Perhaps surprisingly, this week’s Common Cents isn’t about the awful behavior in the markets over the last couple of days. Frankly, it has been so bizarre as to make a simple explanation virtually impossible. Let’s just say short sellers, inflation worries, Federal Reserve scares, British foibles, and overall geopolitical angst are all in there.
Nope, I am going to focus on a different topic altogether. One that will be the prevailing trend over the next century. Pretty heavy stuff, huh? So, here goes.
On my up I-65 to Nashville yesterday, I called my parents to help pass some windshield time. When my mother asked where I was going, I told her the truth: “I am going to talk about the economy and the markets at an Italian restaurant in Nashville.” There was a short pause before she asked: “is that really an effective use of your time?” I laughed and replied: “I am going to speak to a group of business professionals. I am not going from table to table with a monkey on my shoulder pestering the normal lunch crowd. Bwahaha!”
Oh boy, did I get a good belly laugh at that. As for mom, she simply said she was happy I am so simple and easily entertained.
The thing about presentations is you never really know your audience, even when you think you do. I was speaking to a group called the Association of Financial Professionals. So, I knew those in attendance would be familiar with much of what I would be discussing. However, I couldn’t be certain just how attuned they would be with global events and economic releases.
I will cut to the quick and tell you the questions the group had were really thought provoking. One particular attendee had what I consider to be one of the better ones I have gotten this year. It was, and I paraphrase: “although the US media is focused on the war in Ukraine, it seems the geopolitical shift this century will be towards APAC (Asia-Pacific). Why don’t our policies better reflect this, and what does this mean for our economy?”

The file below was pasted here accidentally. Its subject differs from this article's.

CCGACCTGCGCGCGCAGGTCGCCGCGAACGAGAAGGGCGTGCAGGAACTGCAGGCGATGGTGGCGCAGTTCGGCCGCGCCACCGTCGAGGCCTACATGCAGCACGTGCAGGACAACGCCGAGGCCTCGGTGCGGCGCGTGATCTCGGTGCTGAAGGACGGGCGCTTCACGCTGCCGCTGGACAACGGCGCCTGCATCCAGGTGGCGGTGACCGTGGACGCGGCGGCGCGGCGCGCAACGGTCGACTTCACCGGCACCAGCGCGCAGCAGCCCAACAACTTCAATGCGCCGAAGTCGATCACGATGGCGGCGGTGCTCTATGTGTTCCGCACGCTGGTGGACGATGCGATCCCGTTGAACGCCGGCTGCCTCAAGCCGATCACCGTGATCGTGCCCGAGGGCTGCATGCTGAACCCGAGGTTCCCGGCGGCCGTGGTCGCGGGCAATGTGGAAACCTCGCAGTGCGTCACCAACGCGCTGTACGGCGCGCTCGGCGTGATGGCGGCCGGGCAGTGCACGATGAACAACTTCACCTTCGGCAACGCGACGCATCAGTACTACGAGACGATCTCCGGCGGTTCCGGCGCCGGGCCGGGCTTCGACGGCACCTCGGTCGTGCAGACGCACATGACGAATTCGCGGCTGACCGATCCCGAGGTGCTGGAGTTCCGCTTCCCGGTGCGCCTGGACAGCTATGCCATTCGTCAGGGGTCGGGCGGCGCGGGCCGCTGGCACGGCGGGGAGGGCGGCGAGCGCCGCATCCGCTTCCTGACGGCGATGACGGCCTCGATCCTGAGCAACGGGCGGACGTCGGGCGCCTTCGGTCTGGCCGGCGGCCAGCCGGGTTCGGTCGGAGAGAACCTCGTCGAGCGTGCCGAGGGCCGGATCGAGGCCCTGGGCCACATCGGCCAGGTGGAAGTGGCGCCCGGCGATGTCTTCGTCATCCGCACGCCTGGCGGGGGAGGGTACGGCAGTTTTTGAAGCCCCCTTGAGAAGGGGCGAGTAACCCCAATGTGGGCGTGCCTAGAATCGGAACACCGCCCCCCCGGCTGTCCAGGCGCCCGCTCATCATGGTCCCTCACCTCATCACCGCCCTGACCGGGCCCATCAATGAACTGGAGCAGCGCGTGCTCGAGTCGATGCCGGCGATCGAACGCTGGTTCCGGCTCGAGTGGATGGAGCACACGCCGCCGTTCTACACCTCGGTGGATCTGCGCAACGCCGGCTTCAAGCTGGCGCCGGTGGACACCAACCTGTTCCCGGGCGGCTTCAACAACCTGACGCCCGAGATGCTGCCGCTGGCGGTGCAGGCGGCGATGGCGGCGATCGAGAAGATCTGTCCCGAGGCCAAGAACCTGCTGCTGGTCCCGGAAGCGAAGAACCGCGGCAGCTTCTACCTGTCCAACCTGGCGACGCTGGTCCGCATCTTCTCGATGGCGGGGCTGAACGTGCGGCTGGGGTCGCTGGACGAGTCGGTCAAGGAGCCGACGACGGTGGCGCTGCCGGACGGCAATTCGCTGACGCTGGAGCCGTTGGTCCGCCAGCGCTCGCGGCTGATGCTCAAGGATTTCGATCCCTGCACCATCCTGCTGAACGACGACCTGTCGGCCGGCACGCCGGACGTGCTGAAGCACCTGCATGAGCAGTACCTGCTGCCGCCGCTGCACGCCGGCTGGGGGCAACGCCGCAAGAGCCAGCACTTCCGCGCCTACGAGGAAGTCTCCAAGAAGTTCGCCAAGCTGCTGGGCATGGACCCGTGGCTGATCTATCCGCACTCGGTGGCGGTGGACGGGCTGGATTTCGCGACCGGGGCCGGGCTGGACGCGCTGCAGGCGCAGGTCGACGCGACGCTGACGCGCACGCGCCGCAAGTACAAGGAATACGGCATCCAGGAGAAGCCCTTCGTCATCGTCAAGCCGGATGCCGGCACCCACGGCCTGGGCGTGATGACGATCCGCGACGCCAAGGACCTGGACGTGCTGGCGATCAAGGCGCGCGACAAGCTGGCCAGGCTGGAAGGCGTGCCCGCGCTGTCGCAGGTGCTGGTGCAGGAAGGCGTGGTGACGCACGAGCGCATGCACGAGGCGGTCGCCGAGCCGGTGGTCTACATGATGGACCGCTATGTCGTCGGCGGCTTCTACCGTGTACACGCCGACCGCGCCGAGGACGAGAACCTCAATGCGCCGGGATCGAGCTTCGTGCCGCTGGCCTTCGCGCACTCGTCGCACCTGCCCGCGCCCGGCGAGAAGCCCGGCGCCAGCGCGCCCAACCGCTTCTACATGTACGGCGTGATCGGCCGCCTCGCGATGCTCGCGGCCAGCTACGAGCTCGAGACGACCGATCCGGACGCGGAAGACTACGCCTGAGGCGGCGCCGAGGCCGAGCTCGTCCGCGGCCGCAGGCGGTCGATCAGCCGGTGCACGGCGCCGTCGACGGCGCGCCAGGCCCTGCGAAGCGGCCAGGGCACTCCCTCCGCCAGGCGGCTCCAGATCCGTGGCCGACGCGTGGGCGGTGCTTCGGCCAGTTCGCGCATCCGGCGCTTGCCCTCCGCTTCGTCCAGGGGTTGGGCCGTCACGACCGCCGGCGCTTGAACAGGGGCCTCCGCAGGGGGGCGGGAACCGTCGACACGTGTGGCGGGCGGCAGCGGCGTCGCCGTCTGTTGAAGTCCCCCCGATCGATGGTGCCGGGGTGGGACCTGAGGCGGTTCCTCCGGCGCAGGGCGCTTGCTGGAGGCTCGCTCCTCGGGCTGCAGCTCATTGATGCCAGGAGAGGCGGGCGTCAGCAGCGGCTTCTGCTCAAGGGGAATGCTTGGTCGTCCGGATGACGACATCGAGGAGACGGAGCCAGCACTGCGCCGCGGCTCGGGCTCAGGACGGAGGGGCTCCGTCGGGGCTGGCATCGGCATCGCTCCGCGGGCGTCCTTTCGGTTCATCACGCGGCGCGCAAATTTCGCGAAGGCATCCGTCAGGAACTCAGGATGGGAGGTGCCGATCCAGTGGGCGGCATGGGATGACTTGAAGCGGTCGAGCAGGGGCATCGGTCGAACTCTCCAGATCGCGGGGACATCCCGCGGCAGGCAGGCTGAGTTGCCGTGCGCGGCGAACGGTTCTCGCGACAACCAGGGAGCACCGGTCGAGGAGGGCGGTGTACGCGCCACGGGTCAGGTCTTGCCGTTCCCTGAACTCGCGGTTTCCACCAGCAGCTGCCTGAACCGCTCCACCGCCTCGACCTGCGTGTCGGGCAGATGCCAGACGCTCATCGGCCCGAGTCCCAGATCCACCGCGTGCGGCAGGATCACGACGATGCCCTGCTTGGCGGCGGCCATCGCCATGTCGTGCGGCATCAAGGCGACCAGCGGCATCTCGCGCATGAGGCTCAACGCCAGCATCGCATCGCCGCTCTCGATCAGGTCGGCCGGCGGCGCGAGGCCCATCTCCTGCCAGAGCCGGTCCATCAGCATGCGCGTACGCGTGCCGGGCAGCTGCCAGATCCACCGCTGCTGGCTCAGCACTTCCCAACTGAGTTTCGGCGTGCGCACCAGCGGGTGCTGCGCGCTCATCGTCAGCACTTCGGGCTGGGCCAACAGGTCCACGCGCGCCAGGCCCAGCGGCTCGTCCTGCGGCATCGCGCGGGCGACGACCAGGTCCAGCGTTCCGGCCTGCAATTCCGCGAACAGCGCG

Whew. That is a doozy, isn’t it? All the more so when I typically try to be as apolitical as possible. Although I readily admit I am not terribly good at it.
The simple truth is Lisa, the name of the person who asked, is/was spot-on accurate. The world is shifting away from a Eurocentric focus. Asia’s indifference to the turmoil in Europe is kind of proof of this. Don’t get me wrong, the conflict in Ukraine gets headlines. However, when push comes to shove, indifference is apt word here.
Consider this. On April 7th, the UN General Assembly voted for the “suspension of the rights of the membership of the Russian Federation in the Human Rights Council.” This was the UN’s toothless attempt of being tough and showing contempt for Moscow. Somewhat embarrassingly for the western “allies,” 93 countries voted ‘in favour,’ 24 voted ‘against,’ and an eye-popping 58 abstained.
Those voting ‘against’ in Asian APAC countries were: China, Democratic People’s Republic of Korea, Lao People’s Republic, Russia (duh) and Vietnam. Those Asian APAC countries abstaining were: Bangladesh, Bhutan, Brunei, Cambodia, India, Indonesia, Malaysia, Maldives, Mongolia, Nepal, Pakistan, Singapore, Sri Lanka, and Thailand.
With the exception of Japan, South Korea, Philippines, Timor-Leste and Myanmar (?), Asian APAC basically voted (or not) to sit this one out. The population of those Asian APAC countries which failed to denounce Russia is an estimated 2.356 billion. Obviously, that is a significant percent of the world’s total population. Even more, it is 87.33% of the population of Asian APAC countries. Just as a point of elucidation, the remainder of APAC countries are known as Oceania. These would include countries like Australia, New Zealand, Fiji, etc.
But why is Asia so ambivalent?
From what I have read, and I inconveniently can’t find the source today, it appears Asia views the situation in Europe as just that…the situation in Europe. It is between two countries which are half a world away and which have minimal cultural connections. The combatants look different, they speak different languages, they eat different food, and they worship differently. I suppose you can say Asians think what happens in Europe should stay in Europe, for a change this time.
This has longer-term ramifications, particularly as China redefines its position in the world and India emerges as a greater power. Further, given Russia’s apparent military shortcomings, does it make sense for the US to focus as much as it does on Moscow, as opposed to bigger problems in East Asia?
This was the heart of Lisa’s question.